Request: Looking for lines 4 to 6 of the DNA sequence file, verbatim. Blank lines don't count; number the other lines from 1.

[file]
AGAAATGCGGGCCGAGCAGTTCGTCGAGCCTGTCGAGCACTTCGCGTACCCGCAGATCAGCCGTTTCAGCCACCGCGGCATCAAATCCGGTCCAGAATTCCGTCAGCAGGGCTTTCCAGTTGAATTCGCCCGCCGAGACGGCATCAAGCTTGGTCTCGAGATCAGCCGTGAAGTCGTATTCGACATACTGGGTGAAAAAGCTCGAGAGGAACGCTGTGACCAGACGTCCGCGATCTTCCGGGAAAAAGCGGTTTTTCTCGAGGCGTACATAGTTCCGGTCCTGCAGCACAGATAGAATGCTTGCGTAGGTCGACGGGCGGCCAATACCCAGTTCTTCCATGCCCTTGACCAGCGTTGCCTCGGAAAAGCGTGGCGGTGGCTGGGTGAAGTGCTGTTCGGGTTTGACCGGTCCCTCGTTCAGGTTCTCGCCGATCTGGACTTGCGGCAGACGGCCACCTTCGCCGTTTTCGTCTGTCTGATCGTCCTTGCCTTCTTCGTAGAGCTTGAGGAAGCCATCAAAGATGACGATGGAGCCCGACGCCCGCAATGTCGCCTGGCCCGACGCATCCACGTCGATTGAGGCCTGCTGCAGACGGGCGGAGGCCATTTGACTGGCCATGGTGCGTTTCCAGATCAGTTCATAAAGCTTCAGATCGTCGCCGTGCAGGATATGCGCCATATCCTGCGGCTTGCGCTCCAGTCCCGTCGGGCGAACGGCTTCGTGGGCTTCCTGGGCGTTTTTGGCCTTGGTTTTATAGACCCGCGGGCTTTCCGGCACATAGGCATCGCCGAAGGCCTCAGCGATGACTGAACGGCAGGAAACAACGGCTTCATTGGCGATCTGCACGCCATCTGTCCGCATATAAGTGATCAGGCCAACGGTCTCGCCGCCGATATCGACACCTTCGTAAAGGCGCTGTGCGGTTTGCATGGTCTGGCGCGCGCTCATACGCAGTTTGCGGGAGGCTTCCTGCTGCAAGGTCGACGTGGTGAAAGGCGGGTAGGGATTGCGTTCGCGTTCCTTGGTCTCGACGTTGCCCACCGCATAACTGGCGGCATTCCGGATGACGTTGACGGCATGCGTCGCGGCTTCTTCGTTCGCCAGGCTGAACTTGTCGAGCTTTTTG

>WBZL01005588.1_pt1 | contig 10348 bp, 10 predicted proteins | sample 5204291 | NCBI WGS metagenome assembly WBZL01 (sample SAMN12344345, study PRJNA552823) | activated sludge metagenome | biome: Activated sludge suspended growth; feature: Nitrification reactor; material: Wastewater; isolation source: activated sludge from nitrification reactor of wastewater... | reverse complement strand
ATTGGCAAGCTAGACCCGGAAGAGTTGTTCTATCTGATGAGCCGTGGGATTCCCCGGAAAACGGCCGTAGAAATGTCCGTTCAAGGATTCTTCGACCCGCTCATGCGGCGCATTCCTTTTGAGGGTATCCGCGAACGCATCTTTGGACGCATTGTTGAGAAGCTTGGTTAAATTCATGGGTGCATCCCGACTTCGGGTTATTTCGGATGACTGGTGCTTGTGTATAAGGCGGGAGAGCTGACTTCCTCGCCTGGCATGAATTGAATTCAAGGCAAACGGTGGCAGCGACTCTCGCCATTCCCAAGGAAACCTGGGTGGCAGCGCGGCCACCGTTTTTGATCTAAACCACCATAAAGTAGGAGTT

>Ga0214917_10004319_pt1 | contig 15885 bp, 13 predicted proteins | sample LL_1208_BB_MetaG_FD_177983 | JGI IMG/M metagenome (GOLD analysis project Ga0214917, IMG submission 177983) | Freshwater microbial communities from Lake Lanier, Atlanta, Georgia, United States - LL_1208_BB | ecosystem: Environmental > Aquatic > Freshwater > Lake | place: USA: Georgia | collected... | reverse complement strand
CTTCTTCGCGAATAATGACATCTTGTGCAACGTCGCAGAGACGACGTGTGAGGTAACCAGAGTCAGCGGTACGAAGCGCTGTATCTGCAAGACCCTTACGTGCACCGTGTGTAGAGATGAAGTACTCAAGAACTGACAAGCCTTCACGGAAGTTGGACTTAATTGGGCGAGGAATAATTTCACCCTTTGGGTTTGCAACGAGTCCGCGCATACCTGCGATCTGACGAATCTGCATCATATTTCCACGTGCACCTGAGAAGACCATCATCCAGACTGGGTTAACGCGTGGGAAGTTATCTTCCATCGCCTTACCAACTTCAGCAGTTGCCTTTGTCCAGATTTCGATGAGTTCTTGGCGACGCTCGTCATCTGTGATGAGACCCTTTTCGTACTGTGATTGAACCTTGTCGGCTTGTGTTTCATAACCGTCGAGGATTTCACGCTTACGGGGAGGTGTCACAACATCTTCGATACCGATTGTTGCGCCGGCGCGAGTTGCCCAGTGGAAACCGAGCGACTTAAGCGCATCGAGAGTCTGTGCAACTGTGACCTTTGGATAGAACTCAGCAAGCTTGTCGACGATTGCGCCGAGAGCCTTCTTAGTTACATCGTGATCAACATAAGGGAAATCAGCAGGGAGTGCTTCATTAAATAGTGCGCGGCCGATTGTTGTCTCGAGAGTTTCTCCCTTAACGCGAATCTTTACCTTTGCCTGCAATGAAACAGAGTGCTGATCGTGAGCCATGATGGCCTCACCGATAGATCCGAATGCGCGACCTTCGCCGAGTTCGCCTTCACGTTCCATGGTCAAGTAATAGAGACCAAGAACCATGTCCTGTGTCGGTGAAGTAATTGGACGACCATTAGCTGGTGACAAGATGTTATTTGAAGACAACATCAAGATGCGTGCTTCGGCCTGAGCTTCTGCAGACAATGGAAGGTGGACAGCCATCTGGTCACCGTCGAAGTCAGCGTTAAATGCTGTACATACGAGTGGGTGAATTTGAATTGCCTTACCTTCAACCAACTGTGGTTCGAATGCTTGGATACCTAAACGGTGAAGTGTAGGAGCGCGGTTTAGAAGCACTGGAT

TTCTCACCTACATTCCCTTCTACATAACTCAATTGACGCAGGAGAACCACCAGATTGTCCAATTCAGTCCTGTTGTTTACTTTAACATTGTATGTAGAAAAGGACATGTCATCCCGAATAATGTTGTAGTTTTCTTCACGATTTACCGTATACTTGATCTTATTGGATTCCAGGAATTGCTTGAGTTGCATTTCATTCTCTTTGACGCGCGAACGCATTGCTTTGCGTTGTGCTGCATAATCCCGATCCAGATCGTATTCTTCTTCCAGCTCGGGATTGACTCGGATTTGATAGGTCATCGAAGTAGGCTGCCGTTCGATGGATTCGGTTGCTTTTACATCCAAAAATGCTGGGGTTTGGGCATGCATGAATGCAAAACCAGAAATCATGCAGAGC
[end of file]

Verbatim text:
>Ga0214917_10004319_pt1 | contig 15885 bp, 13 predicted proteins | sample LL_1208_BB_MetaG_FD_177983 | JGI IMG/M metagenome (GOLD analysis project Ga0214917, IMG submission 177983) | Freshwater microbial communities from Lake Lanier, Atlanta, Georgia, United States - LL_1208_BB | ecosystem: Environmental > Aquatic > Freshwater > Lake | place: USA: Georgia | collected... | reverse complement strand
CTTCTTCGCGAATAATGACATCTTGTGCAACGTCGCAGAGACGACGTGTGAGGTAACCAGAGTCAGCGGTACGAAGCGCTGTATCTGCAAGACCCTTACGTGCACCGTGTGTAGAGATGAAGTACTCAAGAACTGACAAGCCTTCACGGAAGTTGGACTTAATTGGGCGAGGAATAATTTCACCCTTTGGGTTTGCAACGAGTCCGCGCATACCTGCGATCTGACGAATCTGCATCATATTTCCACGTGCACCTGAGAAGACCATCATCCAGACTGGGTTAACGCGTGGGAAGTTATCTTCCATCGCCTTACCAACTTCAGCAGTTGCCTTTGTCCAGATTTCGATGAGTTCTTGGCGACGCTCGTCATCTGTGATGAGACCCTTTTCGTACTGTGATTGAACCTTGTCGGCTTGTGTTTCATAACCGTCGAGGATTTCACGCTTACGGGGAGGTGTCACAACATCTTCGATACCGATTGTTGCGCCGGCGCGAGTTGCCCAGTGGAAACCGAGCGACTTAAGCGCATCGAGAGTCTGTGCAACTGTGACCTTTGGATAGAACTCAGCAAGCTTGTCGACGATTGCGCCGAGAGCCTTCTTAGTTACATCGTGATCAACATAAGGGAAATCAGCAGGGAGTGCTTCATTAAATAGTGCGCGGCCGATTGTTGTCTCGAGAGTTTCTCCCTTAACGCGAATCTTTACCTTTGCCTGCAATGAAACAGAGTGCTGATCGTGAGCCATGATGGCCTCACCGATAGATCCGAATGCGCGACCTTCGCCGAGTTCGCCTTCACGTTCCATGGTCAAGTAATAGAGACCAAGAACCATGTCCTGTGTCGGTGAAGTAATTGGACGACCATTAGCTGGTGACAAGATGTTATTTGAAGACAACATCAAGATGCGTGCTTCGGCCTGAGCTTCTGCAGACAATGGAAGGTGGACAGCCATCTGGTCACCGTCGAAGTCAGCGTTAAATGCTGTACATACGAGTGGGTGAATTTGAATTGCCTTACCTTCAACCAACTGTGGTTCGAATGCTTGGATACCTAAACGGTGAAGTGTAGGAGCGCGGTTTAGAAGCACTGGAT

TTCTCACCTACATTCCCTTCTACATAACTCAATTGACGCAGGAGAACCACCAGATTGTCCAATTCAGTCCTGTTGTTTACTTTAACATTGTATGTAGAAAAGGACATGTCATCCCGAATAATGTTGTAGTTTTCTTCACGATTTACCGTATACTTGATCTTATTGGATTCCAGGAATTGCTTGAGTTGCATTTCATTCTCTTTGACGCGCGAACGCATTGCTTTGCGTTGTGCTGCATAATCCCGATCCAGATCGTATTCTTCTTCCAGCTCGGGATTGACTCGGATTTGATAGGTCATCGAAGTAGGCTGCCGTTCGATGGATTCGGTTGCTTTTACATCCAAAAATGCTGGGGTTTGGGCATGCATGAATGCAAAACCAGAAATCATGCAGAGC